A prompt drop is ideal once the players fall into formation. But some linesmen go by the book. They scan the ice in search of cheaters who try to slip their skates forward or breach their opponents’ personal space with their sticks. A methodical linesman is more likely to spot an infraction. If that happens, the offending team is almost guaranteed a loss. No coach would allow a second no-no to take place before the drop and risk a delay of game penalty.
“The biggest thing is when you get kicked out and the second guy comes in, he doesn’t have much of a chance at a win,” Krejci said. “He can’t cheat. You don’t want to put the team on a penalty kill. When you get kicked out, the second guy pretty much has to play to lose.”
While the center prepares for the drop, his linemates must also walk a fine line: Don’t cheat, but be on your toes in case of a quick throw.
“When Riley’s going in to take a draw, I’m going to make sure that I’m as close to in the circle and close to the hash mark as possible without getting him kicked out,” said Noel Acciari, who manned one of Riley Nash’s flanks during Bruins camp with Tim Schaller riding on the left. “I’ve played center. He’s not going to stay in every draw. Tim’s played some center. We’ll be ready. If you’re the second guy called in, you’ve got be very patient with that drop. Because it’s a penalty if you jump it. Lot of patience with this whole new rule. It’s going to take a little time to figure out.”
Ehlers showed the Jets enough
Nikolaj Ehlers provided the Jets with 154 games of NHL data. That was enough. As Ehlers prepared for the final season of his entry-level contract, the wing scored a seven-year, $42 million extension. It’s good cake for a player who scored 25 goals and 39 assists as a second-year pro.
Such prompt declarations of player value are the new normal. Based on his talent, the skill level around him, and the experience he’s logged, it’s a good bet Ehlers will take another step toward high-end status in 2017-18. Had the Jets waited until the expiration of Ehlers’s deal, the price would have gone up as he armed himself with more statistics to frame against those of his comparables.
It’s the same approach Buffalo took with Jack Eichel by committing eight years and $80 million to the North Chelmsford native. Eichel is also entering his final entry-level season. Eichel entered 2017-18 with 142 NHL games, 12 fewer viewing opportunities than Ehlers. But the Sabres knew that Eichel’s talent, in conjunction with his motivation, could propel the right-shot center toward video-game numbers. As such, the Sabres wanted to take care of business early, just like the Oilers did with the player who went one slot earlier in 2015.
Appropriately, the league is shifting toward higher compensation for second contracts. This is good. It rewards high-end players between the ages of 21 and 29.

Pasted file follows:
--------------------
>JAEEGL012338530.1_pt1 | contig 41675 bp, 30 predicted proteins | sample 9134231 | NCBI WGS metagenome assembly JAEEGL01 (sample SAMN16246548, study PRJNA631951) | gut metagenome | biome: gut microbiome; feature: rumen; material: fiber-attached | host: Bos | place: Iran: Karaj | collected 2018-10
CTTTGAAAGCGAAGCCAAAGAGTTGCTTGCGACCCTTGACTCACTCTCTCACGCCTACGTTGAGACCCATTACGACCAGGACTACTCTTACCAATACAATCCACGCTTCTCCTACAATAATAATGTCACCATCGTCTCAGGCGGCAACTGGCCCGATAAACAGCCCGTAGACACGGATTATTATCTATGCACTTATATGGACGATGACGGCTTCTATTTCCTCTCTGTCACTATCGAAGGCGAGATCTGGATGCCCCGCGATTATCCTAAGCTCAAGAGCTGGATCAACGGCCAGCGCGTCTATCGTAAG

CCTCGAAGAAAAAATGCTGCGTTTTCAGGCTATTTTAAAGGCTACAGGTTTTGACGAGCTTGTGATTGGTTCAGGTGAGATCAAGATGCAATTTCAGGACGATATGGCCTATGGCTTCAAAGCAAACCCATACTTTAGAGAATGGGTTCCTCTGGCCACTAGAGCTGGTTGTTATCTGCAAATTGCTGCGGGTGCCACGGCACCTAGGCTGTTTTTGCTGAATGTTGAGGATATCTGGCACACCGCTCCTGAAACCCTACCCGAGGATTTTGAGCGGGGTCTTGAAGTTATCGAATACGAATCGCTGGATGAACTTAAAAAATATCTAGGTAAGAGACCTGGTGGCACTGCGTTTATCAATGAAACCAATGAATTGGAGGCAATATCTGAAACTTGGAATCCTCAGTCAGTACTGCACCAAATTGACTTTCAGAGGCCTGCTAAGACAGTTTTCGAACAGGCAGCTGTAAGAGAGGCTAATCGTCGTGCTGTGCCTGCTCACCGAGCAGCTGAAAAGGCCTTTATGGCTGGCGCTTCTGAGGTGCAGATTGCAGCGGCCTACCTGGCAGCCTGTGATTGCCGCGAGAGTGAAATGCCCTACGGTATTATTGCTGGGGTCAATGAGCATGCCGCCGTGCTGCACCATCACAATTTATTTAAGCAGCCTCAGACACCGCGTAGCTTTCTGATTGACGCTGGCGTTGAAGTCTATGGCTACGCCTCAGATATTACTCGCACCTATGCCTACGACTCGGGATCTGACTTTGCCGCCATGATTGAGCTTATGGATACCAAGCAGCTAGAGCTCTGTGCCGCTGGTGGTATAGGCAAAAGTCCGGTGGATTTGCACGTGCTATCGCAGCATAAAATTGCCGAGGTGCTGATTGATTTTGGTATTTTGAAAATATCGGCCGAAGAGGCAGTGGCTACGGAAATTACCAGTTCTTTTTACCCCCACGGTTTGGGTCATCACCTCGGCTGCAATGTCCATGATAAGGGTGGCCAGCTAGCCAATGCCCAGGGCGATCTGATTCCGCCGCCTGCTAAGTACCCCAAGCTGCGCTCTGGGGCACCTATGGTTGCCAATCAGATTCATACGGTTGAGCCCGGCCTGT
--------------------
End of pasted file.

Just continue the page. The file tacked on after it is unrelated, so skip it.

The days of when the fattest salaries went to players eligible for free agency are over. By then, players are subject to declines by the end of their deals, if they haven’t already started to creep downhill. Think of stars such as Jonathan Toews, Corey Perry, and Anze Kopitar. They’re ring-winners with unquestioned résumés, but most likely past their primes while earning top-shelf dough.
The new system, however, is not bulletproof. There’s no telling how $10 million will affect a young man such as Eichel, who won’t turn 21 until Oct. 28. It’s undeniable that handing Tyler Seguin a six-year, $34.5 million extension — a bargain by current standards — before his third pro season did not produce good off-ice results.
It leaves teams with less time to make critical decisions about young stars. The Bruins had three years and 172 games with David Pastrnak. By next July, the Bruins could lock themselves in with Charlie McAvoy, who entered 2017-18 without a single regular-season game of NHL data.
“If you do feel you have some questions, you have to really do your work,” Bruins president Cam Neely said. “What is the right term? What is the right term for the player? Where do you think the player’s at in his development stage? When you have guys like Pasta playing three years in his entry level and you’ve got Charlie in a couple years, you want to see how they develop year over year and where you see them going to make those decisions on comps and on term. You don’t have the body of work like you would with somebody coming into their third contract where you’re giving up big money and lots of term. So you have a lot of discussions with your staff internally and get their feeling on where they see our player compared to others across the league. Then you make your decision based on all that.”
Scoring is not enough